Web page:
Several bloggers such as “Welcome to Illinois”,
“ Girl in a Party Hat”,
and Mothering By the Seat of my Pants (love that title…LOL) have posted comments on situations where teens with Down syndrome were given their “moment to shine”. In these cases the child with Down syndrome is voted prom queen, given ten minutes on the basketball court, and the like. And their (the posters) feelings were very mixed. I understand that.
First, let us face reality. The basketball team is NOT going to put him on their regular lineup, unless he is VERY able. Basketball involves more than shooting hoops-- defense strategy, offensive plays.... and if he is not able to do that, and do it as well as the other boys on the team, you can't expect him to be on the regular lineup. IF he really can’t do it well.
Just because we want our children to be included does not mean that other people who have worked hard to achieve a goal, need to sacrifice their right to success because a person with Down syndrome wants to be like everyone else. Because he is NOT like everyone else. I hate to say that. But it is the terrible truth. He may have the same hopes and ambitions. But hopes and ambition is not what counts on the team. A clumsy teen without Down syndrome, full of love for basketball, would not be included on the team either, on sole basis of his desire to be so. In a case like this, if the team has the opportunity to put him on, in a way that the child with Down syndrome will be happy with it, why not? (Although I would argue that surely an opportunity could arise more than once every nine years…..)
In a case where the opportunity is given “gratis”, as a gift, it may be a bittersweet moment for the parents. I can live with that. Even when my daughter participated very well in class productions, it was bittersweet. It was still oh so very obvious to me how far she was behind her classmates. But she enjoys the productions. Should I deny her of it because she is not perfect, or doesn’t have a “part” well beyond her capabilities? I think not.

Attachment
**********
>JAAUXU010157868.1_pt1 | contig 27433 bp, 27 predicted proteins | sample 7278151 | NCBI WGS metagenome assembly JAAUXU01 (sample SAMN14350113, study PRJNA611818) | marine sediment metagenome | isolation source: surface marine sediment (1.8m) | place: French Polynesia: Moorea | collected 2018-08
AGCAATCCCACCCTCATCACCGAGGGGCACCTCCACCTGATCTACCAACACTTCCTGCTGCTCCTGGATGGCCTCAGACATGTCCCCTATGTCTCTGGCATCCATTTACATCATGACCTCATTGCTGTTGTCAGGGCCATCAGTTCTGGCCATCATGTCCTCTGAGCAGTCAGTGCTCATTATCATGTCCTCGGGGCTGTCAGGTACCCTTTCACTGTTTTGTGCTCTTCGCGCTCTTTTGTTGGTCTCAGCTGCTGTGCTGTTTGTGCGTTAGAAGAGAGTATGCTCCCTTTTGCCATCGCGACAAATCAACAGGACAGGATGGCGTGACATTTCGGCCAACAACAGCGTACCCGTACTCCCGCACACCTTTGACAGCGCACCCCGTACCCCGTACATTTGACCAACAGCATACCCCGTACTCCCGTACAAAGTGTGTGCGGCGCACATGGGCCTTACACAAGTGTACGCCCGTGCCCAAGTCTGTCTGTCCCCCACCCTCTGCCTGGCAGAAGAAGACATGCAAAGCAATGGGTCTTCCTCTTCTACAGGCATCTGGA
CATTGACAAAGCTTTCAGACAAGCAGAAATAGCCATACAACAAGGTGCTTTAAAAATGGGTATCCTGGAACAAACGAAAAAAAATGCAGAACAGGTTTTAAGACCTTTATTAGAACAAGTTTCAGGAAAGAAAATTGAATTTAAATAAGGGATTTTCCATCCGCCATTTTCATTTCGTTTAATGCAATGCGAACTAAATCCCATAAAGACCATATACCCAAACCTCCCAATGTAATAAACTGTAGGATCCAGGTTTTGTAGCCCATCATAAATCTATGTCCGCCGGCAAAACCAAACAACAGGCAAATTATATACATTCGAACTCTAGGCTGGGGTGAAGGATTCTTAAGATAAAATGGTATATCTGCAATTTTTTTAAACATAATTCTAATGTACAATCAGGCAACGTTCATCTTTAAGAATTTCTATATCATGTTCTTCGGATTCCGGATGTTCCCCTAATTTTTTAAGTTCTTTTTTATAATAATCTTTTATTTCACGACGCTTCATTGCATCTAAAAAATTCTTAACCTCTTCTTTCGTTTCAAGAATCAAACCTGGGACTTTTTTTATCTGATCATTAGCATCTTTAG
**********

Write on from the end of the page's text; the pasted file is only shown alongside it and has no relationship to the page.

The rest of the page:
But when the schoolgirls at the production “cheered” her on (in a way not done for other performers), [Note: this was done by girls NOT in HER class. They, I think, would never act so patronizingly….] I asked them to stop.
I think that we have to carefully see and evaluate (as parents, when it affects our child) each case. For example, in searching for a school program for Ricki in high school, I investigated a program in a city about an hour’s drive away. In the end, I decided to not pursue this option. Why? The actual program was not much better than that in my city. It is true that the special-ed students have much more contact with “normal” classes than our local special-ed class. But it is, I heard, a rather “mascot-y” type of contact. And that is not worth traveling two hours daily. I do hope to convince our local high schools to work on establishing a contact between their students and the special-education classes.
* * * * * *
Perhaps the biggest qualm I have about “mascot” programs is that it allows the “normal” students to feel that they have given the student with Down syndrome what is “due” him. Sometimes I suspect that this blocks the attempt to stop and make a clear evaluation of what contribution the child or teen with Down syndrome REALLY CAN DO, without needing charity handouts. With a little bit of extra teaching, coaching, practice…. I suspect that there are many things our “special education” students can do on the regular terms of society. And I would like that evaluation to be done more often.